CAIRN-INT.INFO : International Edition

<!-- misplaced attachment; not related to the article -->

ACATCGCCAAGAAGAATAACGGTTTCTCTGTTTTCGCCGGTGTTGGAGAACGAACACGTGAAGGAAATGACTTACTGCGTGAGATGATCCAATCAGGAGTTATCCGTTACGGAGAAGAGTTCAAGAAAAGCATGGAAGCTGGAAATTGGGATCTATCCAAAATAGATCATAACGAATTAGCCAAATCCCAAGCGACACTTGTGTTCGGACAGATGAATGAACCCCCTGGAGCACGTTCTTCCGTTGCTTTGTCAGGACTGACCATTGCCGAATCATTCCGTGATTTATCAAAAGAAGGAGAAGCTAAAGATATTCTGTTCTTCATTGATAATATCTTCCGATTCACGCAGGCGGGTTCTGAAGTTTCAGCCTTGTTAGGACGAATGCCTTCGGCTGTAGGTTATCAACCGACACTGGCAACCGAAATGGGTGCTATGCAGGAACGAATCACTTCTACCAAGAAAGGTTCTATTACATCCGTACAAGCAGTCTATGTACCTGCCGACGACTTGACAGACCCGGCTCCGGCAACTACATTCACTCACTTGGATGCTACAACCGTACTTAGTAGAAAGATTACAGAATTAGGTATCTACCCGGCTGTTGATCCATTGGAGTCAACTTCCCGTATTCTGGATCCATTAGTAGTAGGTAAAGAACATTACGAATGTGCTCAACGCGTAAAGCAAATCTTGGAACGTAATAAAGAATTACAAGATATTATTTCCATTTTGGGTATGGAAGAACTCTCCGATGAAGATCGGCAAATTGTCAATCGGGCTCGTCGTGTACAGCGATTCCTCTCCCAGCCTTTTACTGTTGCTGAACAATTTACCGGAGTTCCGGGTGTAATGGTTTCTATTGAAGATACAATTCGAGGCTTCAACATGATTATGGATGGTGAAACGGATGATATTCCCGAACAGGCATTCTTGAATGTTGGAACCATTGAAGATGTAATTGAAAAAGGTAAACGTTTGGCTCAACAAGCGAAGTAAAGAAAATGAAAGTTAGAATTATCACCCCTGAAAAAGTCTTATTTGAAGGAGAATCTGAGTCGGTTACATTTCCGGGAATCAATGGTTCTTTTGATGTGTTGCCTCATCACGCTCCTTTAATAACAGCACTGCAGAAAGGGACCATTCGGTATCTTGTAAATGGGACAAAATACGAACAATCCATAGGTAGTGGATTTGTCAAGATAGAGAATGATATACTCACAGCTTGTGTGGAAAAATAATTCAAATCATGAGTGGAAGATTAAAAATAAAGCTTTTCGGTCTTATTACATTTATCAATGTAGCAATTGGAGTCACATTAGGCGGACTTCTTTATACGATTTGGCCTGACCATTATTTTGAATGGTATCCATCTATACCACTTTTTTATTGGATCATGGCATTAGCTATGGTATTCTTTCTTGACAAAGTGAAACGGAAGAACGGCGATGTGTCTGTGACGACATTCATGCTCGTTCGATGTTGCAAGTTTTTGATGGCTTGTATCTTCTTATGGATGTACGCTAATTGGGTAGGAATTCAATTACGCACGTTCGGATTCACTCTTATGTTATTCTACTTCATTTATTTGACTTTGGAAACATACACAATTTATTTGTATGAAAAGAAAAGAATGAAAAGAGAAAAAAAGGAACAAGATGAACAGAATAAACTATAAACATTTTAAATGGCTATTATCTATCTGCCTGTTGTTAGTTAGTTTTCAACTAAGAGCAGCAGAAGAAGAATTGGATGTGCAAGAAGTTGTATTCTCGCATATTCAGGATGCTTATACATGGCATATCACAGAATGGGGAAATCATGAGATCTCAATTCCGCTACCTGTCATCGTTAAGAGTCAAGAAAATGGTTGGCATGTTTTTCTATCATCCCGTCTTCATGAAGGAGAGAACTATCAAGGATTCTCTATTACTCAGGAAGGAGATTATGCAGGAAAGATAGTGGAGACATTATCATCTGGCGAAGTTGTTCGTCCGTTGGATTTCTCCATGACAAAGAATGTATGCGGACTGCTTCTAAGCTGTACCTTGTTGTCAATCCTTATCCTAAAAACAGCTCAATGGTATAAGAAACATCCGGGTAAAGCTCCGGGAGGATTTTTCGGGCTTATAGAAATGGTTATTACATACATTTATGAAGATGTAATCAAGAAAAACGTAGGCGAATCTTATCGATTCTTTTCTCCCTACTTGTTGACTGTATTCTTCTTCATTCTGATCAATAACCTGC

In 2012, for the first time in its long history, the international labour standards’ supervisory system of the International Labour Organization (ILO) was paralysed by an internal conflict started by the employers’ group at the International Labour Conference. During the conference, the employers’ delegates challenged the recognition of the right to strike by Convention no. 87 and the legitimacy of the Committee of Experts on the Application of Conventions and Recommendations to interpret the Convention. I analyse this unprecedented conflict as a transnational mobilisation of the employers’ group, and explain the genesis of this movement. First, I underline the reasons for this conflict, which resulted from the evolution of the ILO since the end of the Cold War and from the increased visibility of international labour standards in the legal landscape. Second, I focus on the sociology of the entrepreneurs of the mobilisation. I show the role of lawyers from large Anglo-Saxon law firms who specialise in anti-union counsel. These lawyers are characterised by an antagonistic legal style (adversarial legalism) at odds with the ILO’s logic of tripartite consensus.

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